The process of building a custom home can range from 6 -12 months, or more. For many buyers, the building of a custom home is the culmination of a lifelong dream. When building a custom home, as is true with most things, quality can be affordable, but it is not always cheap. Choosing the cheapest builder quote or the lowest-cost materials and construction methods can create problems down the road.

But with a little work and preparation, you can form a partnership with your custom home builder to ensure you have a great experience.

We’ve previously discussed the need to check your builder’s reputation and references, make sure the builder has appropriate insurance, and the need to work under a contract that clearly states timelines, responsibilities, materials, costs and warranties. Your home builder should have a strong network and good relationships with local professionals and agencies so that the proper permits are in place, and inspections and approvals occur in a timely fashion. A builder with integrity and a good local reputation also will be able to attract higher-quality subcontractors.

Building a custom home involves three distinct phases: pre-construction, construction, and post-construction. You’ll have a better experience if you understand some of the specific steps or activities that take place, or questions that need to be addressed, during each phase. Effectively managing these phases is the key to a custom homebuilding project that results in long-term satisfaction for the buyer.

1. Pre-Construction Phase

  • Choose a location that meets your needs in terms of local amenities, schools, dining, entertainment and recreation options. There are many local and online sources, including state and municipal agencies, media outlets and other sources, for finding this information.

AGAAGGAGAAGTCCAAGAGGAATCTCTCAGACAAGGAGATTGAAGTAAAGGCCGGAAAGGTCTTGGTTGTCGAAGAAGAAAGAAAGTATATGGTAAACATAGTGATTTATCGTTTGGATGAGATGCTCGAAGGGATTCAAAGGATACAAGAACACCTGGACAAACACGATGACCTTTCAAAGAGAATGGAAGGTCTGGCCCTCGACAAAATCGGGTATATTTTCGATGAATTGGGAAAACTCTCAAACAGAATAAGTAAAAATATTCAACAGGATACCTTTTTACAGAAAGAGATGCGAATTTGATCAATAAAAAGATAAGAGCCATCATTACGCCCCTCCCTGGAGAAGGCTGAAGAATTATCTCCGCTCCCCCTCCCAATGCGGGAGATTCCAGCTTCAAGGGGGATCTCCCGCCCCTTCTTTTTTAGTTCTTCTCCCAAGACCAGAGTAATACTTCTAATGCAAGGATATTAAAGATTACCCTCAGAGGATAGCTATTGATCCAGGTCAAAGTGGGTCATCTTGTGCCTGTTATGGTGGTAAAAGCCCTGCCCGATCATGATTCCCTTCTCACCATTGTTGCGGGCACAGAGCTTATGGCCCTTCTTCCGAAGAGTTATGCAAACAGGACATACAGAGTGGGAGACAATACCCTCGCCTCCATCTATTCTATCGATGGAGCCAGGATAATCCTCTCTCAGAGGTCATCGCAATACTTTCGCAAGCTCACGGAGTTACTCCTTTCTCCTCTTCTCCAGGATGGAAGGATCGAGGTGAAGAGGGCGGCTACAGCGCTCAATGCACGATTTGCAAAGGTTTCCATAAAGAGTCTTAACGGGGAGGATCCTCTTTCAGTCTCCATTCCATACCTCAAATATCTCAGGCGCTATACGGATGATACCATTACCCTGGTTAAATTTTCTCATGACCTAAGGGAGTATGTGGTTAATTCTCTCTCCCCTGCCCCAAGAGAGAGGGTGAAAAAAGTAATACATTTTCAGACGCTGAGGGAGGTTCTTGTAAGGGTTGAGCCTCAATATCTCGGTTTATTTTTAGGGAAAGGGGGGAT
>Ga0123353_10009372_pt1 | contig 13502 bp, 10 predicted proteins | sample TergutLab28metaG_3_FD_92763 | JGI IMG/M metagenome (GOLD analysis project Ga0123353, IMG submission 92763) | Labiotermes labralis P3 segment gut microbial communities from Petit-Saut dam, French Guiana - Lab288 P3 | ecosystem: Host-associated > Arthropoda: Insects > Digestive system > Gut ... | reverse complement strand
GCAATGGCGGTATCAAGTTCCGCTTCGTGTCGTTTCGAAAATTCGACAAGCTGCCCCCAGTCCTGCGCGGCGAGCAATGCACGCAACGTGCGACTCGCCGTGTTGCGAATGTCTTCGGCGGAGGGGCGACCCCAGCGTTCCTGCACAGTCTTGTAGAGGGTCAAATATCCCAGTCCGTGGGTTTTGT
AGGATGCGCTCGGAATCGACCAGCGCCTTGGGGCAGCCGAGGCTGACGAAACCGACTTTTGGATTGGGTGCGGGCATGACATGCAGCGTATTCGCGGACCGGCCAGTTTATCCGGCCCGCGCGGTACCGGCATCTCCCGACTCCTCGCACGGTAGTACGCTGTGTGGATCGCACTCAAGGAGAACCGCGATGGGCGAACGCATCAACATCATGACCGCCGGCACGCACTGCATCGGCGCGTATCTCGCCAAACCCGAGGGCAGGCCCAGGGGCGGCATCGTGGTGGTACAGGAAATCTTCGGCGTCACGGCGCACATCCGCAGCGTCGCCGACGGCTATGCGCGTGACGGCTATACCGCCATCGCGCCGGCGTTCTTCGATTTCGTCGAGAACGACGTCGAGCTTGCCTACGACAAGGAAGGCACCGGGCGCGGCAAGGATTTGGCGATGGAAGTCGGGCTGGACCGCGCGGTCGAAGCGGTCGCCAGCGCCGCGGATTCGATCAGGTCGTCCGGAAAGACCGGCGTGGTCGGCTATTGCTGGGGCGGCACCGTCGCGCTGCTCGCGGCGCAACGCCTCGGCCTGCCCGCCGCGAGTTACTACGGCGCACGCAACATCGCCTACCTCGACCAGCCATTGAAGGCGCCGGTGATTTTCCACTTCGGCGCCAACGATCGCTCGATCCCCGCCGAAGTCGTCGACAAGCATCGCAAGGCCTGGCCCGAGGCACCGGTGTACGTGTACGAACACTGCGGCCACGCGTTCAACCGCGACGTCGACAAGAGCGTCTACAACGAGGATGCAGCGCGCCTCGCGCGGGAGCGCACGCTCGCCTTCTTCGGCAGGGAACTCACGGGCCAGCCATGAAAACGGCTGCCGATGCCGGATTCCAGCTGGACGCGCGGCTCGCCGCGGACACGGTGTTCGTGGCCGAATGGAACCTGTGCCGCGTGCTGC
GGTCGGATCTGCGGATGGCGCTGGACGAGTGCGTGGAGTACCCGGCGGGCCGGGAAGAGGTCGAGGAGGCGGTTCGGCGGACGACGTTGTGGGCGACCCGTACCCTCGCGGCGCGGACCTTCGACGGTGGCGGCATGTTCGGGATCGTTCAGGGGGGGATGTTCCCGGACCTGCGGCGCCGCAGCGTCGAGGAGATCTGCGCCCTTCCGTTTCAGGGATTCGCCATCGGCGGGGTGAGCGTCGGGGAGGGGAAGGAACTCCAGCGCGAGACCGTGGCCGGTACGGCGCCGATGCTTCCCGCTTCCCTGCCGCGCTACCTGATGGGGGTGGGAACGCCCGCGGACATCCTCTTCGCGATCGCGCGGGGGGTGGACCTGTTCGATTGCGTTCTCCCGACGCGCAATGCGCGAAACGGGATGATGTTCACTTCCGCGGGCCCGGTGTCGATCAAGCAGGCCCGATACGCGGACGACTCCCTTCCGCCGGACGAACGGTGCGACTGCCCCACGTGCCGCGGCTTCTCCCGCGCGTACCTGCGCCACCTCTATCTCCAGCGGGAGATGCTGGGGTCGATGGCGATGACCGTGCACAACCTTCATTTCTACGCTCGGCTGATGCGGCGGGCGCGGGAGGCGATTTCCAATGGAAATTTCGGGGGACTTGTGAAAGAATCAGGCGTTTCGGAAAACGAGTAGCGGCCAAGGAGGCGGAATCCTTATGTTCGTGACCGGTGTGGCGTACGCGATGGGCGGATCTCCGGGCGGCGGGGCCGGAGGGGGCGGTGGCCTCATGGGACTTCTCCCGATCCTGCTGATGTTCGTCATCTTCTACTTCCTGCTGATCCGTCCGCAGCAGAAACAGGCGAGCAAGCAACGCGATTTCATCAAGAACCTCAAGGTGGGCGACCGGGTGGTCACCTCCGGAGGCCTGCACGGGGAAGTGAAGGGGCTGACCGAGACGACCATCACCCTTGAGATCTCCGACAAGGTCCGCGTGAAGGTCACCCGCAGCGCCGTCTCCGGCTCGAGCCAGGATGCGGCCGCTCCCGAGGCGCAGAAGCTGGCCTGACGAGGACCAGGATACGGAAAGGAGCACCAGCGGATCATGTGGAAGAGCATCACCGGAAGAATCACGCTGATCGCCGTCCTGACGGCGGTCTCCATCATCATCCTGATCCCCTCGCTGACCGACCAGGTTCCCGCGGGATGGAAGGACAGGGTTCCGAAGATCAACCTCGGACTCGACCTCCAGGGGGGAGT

• Start gathering design ideas. Keep a scrapbook, or use an online option like Pinterest to begin to select what you want in exterior and interior finishes. High-quality fixtures and finishes add value if you have to sell, and can add to your enjoyment of the home while you’re in it. You can specify brand names or levels of quality (but be willing to listen and consult with the builder on potential alternates or installation concerns; he may be able to save you money!).
  • If you want this to be your last home, think about including features for accessibility (like wider doorways) and safety (like grab bars in the bath/shower) that will enhance your enjoyment as you age in the home.
  • Find and secure a building site/lot. Do you want neighbors and activity, or a location for quiet contemplation? Local custom home builders often know of available lots suitable for constructing your dream home.
  • Arrange financing with a lender so you know how much home you can afford. A local builder also may be able to provide information on financing options.
  • Select a builder (see our “punch list” for hiring a custom home builder).
  • Create a plan using an architect/designer, or choose a builder’s plans.
  • Identify and choose materials, fixtures and finishes, appliances, environmental and electrical systems, and more.

2. Construction Phase

  • Now you really feel like the process is underway! You can actually see the footings and foundation being installed, and walls and floors come together as framing is erected. You get to see how your interior and exterior choices interact.
  • Subcontractors add rough mechanical systems (HVAC, plumbing and electric, wiring for technology, entertainment and security systems).
  • Drywall installation gives shape to separate rooms and spaces; insulation and interior painting and finishes – including cabinetry, countertops, interior doors and trim, and other details – are added.
  • Exterior brick, stone and siding are installed, the site is graded for drainage, and walkways, driveway and patio are added.